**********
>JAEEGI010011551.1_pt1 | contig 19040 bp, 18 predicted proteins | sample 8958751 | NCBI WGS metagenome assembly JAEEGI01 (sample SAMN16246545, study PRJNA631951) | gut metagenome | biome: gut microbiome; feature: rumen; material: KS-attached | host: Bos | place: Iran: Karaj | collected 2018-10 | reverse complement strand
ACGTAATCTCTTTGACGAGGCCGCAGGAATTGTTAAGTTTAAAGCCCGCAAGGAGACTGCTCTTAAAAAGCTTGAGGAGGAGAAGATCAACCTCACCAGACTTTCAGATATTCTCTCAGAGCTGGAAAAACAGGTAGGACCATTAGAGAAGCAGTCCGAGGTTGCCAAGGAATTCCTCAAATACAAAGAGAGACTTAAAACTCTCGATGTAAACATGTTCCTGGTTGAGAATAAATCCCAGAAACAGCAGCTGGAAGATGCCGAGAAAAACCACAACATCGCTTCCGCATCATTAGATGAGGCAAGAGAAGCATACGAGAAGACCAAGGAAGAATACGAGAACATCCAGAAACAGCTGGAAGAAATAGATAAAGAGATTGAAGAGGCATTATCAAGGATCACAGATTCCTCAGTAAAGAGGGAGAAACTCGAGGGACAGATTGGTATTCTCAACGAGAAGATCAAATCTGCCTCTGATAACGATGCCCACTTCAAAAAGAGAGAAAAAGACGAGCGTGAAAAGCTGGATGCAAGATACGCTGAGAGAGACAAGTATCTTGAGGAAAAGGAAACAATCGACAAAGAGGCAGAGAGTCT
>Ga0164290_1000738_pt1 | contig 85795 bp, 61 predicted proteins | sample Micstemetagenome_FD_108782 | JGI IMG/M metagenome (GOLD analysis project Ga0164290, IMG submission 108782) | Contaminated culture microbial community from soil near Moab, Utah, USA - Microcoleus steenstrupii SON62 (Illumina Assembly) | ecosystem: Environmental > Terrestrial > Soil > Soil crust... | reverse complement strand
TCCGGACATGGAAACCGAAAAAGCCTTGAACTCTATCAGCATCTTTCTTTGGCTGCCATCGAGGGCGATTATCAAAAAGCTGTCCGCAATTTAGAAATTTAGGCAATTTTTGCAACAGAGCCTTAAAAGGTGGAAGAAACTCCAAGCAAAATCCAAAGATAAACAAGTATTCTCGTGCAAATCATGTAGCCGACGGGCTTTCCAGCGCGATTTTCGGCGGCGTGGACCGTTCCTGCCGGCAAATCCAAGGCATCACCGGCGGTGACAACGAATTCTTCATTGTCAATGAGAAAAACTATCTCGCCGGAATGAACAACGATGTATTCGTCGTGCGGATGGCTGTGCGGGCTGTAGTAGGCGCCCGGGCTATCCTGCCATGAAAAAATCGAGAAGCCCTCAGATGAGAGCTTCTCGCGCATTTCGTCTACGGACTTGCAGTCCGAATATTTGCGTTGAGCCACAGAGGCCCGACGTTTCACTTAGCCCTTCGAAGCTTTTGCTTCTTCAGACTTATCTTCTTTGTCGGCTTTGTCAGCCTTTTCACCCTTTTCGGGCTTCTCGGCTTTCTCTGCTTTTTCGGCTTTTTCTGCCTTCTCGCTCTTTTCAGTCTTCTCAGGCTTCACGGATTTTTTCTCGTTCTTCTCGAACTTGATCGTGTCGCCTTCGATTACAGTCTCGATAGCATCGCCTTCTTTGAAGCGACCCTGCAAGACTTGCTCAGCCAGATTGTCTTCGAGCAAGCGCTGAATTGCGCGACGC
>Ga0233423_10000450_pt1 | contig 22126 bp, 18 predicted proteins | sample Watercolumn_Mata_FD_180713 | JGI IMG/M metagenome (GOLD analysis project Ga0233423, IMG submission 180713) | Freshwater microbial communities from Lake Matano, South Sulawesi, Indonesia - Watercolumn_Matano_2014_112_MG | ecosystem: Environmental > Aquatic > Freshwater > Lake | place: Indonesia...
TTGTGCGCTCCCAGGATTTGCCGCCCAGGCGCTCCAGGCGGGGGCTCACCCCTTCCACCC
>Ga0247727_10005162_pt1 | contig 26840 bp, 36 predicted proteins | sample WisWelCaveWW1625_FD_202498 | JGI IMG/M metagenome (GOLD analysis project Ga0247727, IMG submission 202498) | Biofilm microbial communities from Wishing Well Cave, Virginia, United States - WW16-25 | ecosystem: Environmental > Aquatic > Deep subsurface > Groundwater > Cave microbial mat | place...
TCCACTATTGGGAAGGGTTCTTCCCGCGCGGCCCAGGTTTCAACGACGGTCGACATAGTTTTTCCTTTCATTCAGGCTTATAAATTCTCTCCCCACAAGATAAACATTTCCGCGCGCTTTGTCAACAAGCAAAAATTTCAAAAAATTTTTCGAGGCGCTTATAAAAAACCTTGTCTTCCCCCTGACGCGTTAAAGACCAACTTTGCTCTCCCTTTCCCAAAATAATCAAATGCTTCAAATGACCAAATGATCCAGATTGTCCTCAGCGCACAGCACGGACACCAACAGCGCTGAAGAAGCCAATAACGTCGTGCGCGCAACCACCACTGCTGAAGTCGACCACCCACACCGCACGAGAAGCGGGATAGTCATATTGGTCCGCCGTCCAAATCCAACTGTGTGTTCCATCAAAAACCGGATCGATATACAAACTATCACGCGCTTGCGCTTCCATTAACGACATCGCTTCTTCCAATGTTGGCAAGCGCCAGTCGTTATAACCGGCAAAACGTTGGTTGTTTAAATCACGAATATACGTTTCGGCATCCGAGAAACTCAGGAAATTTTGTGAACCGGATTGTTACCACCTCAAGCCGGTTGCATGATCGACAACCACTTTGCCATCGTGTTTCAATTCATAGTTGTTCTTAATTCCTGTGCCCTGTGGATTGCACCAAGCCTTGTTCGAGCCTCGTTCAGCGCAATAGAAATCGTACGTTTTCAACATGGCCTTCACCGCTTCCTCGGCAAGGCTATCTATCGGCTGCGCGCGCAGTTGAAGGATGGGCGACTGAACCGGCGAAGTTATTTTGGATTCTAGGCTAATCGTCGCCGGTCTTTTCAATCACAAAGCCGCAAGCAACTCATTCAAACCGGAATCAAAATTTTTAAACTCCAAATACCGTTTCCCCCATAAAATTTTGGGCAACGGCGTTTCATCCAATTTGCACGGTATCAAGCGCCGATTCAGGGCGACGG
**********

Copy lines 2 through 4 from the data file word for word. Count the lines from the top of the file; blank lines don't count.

ACGTAATCTCTTTGACGAGGCCGCAGGAATTGTTAAGTTTAAAGCCCGCAAGGAGACTGCTCTTAAAAAGCTTGAGGAGGAGAAGATCAACCTCACCAGACTTTCAGATATTCTCTCAGAGCTGGAAAAACAGGTAGGACCATTAGAGAAGCAGTCCGAGGTTGCCAAGGAATTCCTCAAATACAAAGAGAGACTTAAAACTCTCGATGTAAACATGTTCCTGGTTGAGAATAAATCCCAGAAACAGCAGCTGGAAGATGCCGAGAAAAACCACAACATCGCTTCCGCATCATTAGATGAGGCAAGAGAAGCATACGAGAAGACCAAGGAAGAATACGAGAACATCCAGAAACAGCTGGAAGAAATAGATAAAGAGATTGAAGAGGCATTATCAAGGATCACAGATTCCTCAGTAAAGAGGGAGAAACTCGAGGGACAGATTGGTATTCTCAACGAGAAGATCAAATCTGCCTCTGATAACGATGCCCACTTCAAAAAGAGAGAAAAAGACGAGCGTGAAAAGCTGGATGCAAGATACGCTGAGAGAGACAAGTATCTTGAGGAAAAGGAAACAATCGACAAAGAGGCAGAGAGTCT
>Ga0164290_1000738_pt1 | contig 85795 bp, 61 predicted proteins | sample Micstemetagenome_FD_108782 | JGI IMG/M metagenome (GOLD analysis project Ga0164290, IMG submission 108782) | Contaminated culture microbial community from soil near Moab, Utah, USA - Microcoleus steenstrupii SON62 (Illumina Assembly) | ecosystem: Environmental > Terrestrial > Soil > Soil crust... | reverse complement strand
TCCGGACATGGAAACCGAAAAAGCCTTGAACTCTATCAGCATCTTTCTTTGGCTGCCATCGAGGGCGATTATCAAAAAGCTGTCCGCAATTTAGAAATTTAGGCAATTTTTGCAACAGAGCCTTAAAAGGTGGAAGAAACTCCAAGCAAAATCCAAAGATAAACAAGTATTCTCGTGCAAATCATGTAGCCGACGGGCTTTCCAGCGCGATTTTCGGCGGCGTGGACCGTTCCTGCCGGCAAATCCAAGGCATCACCGGCGGTGACAACGAATTCTTCATTGTCAATGAGAAAAACTATCTCGCCGGAATGAACAACGATGTATTCGTCGTGCGGATGGCTGTGCGGGCTGTAGTAGGCGCCCGGGCTATCCTGCCATGAAAAAATCGAGAAGCCCTCAGATGAGAGCTTCTCGCGCATTTCGTCTACGGACTTGCAGTCCGAATATTTGCGTTGAGCCACAGAGGCCCGACGTTTCACTTAGCCCTTCGAAGCTTTTGCTTCTTCAGACTTATCTTCTTTGTCGGCTTTGTCAGCCTTTTCACCCTTTTCGGGCTTCTCGGCTTTCTCTGCTTTTTCGGCTTTTTCTGCCTTCTCGCTCTTTTCAGTCTTCTCAGGCTTCACGGATTTTTTCTCGTTCTTCTCGAACTTGATCGTGTCGCCTTCGATTACAGTCTCGATAGCATCGCCTTCTTTGAAGCGACCCTGCAAGACTTGCTCAGCCAGATTGTCTTCGAGCAAGCGCTGAATTGCGCGACGC